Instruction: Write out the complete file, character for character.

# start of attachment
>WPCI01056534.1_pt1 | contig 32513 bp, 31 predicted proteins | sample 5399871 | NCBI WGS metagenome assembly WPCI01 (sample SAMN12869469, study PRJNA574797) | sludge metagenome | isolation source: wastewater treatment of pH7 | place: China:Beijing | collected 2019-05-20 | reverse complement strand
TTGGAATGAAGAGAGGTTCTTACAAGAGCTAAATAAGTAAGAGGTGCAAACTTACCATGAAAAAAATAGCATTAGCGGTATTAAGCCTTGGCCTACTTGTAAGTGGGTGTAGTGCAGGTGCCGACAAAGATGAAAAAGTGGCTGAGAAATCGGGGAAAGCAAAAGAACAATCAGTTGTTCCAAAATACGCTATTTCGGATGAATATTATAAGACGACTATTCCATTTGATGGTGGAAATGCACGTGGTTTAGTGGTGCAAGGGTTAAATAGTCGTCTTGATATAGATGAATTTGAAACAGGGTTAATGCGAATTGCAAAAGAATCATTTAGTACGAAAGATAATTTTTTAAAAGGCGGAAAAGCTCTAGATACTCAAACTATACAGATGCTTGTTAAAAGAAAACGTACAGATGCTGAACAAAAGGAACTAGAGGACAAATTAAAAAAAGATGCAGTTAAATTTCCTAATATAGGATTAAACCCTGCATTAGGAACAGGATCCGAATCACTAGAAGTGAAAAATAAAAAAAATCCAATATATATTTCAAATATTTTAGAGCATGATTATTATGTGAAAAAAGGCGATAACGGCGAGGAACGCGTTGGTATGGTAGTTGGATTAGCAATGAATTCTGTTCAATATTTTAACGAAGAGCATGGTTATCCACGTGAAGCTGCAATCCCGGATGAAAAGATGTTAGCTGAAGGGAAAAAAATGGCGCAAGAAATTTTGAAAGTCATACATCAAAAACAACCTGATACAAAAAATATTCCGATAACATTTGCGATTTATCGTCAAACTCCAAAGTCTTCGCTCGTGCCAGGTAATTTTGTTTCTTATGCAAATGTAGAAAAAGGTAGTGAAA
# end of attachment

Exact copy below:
>WPCI01056534.1_pt1 | contig 32513 bp, 31 predicted proteins | sample 5399871 | NCBI WGS metagenome assembly WPCI01 (sample SAMN12869469, study PRJNA574797) | sludge metagenome | isolation source: wastewater treatment of pH7 | place: China:Beijing | collected 2019-05-20 | reverse complement strand
TTGGAATGAAGAGAGGTTCTTACAAGAGCTAAATAAGTAAGAGGTGCAAACTTACCATGAAAAAAATAGCATTAGCGGTATTAAGCCTTGGCCTACTTGTAAGTGGGTGTAGTGCAGGTGCCGACAAAGATGAAAAAGTGGCTGAGAAATCGGGGAAAGCAAAAGAACAATCAGTTGTTCCAAAATACGCTATTTCGGATGAATATTATAAGACGACTATTCCATTTGATGGTGGAAATGCACGTGGTTTAGTGGTGCAAGGGTTAAATAGTCGTCTTGATATAGATGAATTTGAAACAGGGTTAATGCGAATTGCAAAAGAATCATTTAGTACGAAAGATAATTTTTTAAAAGGCGGAAAAGCTCTAGATACTCAAACTATACAGATGCTTGTTAAAAGAAAACGTACAGATGCTGAACAAAAGGAACTAGAGGACAAATTAAAAAAAGATGCAGTTAAATTTCCTAATATAGGATTAAACCCTGCATTAGGAACAGGATCCGAATCACTAGAAGTGAAAAATAAAAAAAATCCAATATATATTTCAAATATTTTAGAGCATGATTATTATGTGAAAAAAGGCGATAACGGCGAGGAACGCGTTGGTATGGTAGTTGGATTAGCAATGAATTCTGTTCAATATTTTAACGAAGAGCATGGTTATCCACGTGAAGCTGCAATCCCGGATGAAAAGATGTTAGCTGAAGGGAAAAAAATGGCGCAAGAAATTTTGAAAGTCATACATCAAAAACAACCTGATACAAAAAATATTCCGATAACATTTGCGATTTATCGTCAAACTCCAAAGTCTTCGCTCGTGCCAGGTAATTTTGTTTCTTATGCAAATGTAGAAAAAGGTAGTGAAA